1912 - The steam tug "Fisher" was replaced by gasoline tug "Vivian"
The old tug sure needed replacing, according to an old crewman, "she had a habit of sinking during the night, and a good many mornings we had to pump her out. A couple of times she went down to her gunnels and when we got her up we had to get the crabs and the hardheads out of her."
1886 - Sails and oars were replaced by a small coal-fired steam tug called the William H. Fisher
A small steam tug, with power generated by a coal fire, towed a wooden scow across the river. A signal system was devised, as only the tug was needed to transport passengers. The scow was towed when wagons, horses or later automobiles needed to get across the river.
1750's - Elizabeth Skinner was the ferry keeper. Her original ferry was a scow propelled by sculling
The old method of sculling entailed the scow being propelled by a fourteen-foot sweep oar operated at the stern. It required strength and skill few men possessed. It is reported that two Oxford residents, Al Haddaway and Wid Tull were the last two men who could do it, so that the tug was an enormous improvement when it finally came into use in 1886.
Early 1700's – Most remarkable proprietor of this era was Judith Bennett
Judith Bennett had three husbands (Thomas Bennett, John Valliant, and Edward Elliott) each of whom kept the ferry during the marriage and she ran it herself for more than ten years "when between spouses".
1690's - Early history is vague - other ferry keepers included Amy Jensen, Will Alderne and Isaac Sassaerson.
Isaac Sassaerson ran the ferry for five years. It appears that there may have been a brief break in service late in the decade when the county cut off its financial backing and told Sassaerson to continue the service and charge whatever he could get. The predictable result was that the ferry operations stopped.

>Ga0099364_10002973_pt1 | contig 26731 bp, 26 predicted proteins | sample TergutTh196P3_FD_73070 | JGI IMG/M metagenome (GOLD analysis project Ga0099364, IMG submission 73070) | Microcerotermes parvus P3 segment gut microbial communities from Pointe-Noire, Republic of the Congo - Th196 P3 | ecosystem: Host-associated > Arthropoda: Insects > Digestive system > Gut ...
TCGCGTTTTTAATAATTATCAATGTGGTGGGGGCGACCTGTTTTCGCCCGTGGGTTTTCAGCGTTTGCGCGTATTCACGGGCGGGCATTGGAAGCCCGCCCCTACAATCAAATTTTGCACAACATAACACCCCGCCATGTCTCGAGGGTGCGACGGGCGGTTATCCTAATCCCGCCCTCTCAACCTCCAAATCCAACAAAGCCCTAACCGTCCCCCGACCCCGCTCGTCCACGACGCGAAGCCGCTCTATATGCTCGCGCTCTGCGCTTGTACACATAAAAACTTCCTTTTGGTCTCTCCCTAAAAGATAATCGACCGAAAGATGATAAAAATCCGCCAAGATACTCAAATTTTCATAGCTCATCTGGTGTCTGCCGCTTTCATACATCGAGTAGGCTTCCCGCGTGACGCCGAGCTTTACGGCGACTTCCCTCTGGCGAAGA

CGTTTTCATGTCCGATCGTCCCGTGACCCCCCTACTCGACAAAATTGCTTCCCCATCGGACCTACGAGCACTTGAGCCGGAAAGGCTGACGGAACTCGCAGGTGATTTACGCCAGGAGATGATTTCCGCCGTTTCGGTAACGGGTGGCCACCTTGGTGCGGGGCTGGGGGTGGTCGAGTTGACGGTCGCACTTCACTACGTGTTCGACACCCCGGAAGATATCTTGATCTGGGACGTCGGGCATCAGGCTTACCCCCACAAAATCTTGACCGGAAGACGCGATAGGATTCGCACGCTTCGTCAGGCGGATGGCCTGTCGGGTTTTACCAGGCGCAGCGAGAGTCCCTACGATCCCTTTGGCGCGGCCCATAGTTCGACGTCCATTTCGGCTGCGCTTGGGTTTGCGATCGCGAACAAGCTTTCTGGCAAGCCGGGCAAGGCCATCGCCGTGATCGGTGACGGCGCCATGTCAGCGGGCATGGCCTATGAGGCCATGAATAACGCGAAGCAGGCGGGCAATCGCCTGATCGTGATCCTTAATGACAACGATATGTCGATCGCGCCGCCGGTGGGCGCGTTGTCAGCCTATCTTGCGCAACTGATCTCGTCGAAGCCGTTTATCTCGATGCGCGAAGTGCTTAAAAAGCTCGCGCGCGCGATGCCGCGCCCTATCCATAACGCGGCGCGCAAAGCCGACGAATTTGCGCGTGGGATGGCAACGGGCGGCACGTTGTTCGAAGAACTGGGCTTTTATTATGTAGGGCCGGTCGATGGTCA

On November 20, 1683 Talbot County authorized the establishment of a ferry service for "Horses and Men". Richard Royston, was paid 2,500 pounds of tobacco per year (about $25) to operate the ferry
Richard Royston was a kinsman of Seth and Elizabeth Foster, who owned Tilghman and Poplar Islands. He came to Talbot County from London as a merchant, and settled in what is now called Ferry Neck, across the river from Oxford, with his wife Mary. The records reveal some fascinating facts about Richard Royston. He was one of Oxford's founding fathers, and when the town of Oxford was laid out he took up Lot No. 1. It turns out that Royston was also one of the town's earliest and most grievous sinners. Royston was convicted of forgery in 1686, after he had given up the Tred Avon ferry. Just what was involved does not appear in the record, but the punishment included a public whipping. Royston died at sea in 1694. After his death, the Maryland Assembly formally condemned him as a man whose "life & actions (were) notoriously scandalous in this province".
1931 - Captain Buck Richardson had the first self-propelled ferry, later named the Tred Avon, built in Oxford.
Buck Richardson, one of Oxford's most famous sailors, financed the building of a new boat to keep the ferry line alive. The gasoline powered, self-propelled ferry was in service until 1974. It was a wooden structure, 50 feet long, and was constructed at the Oxford yard of Captain Al Sparklin. Captain Richardson's two sons then ran the ferry for six more years.
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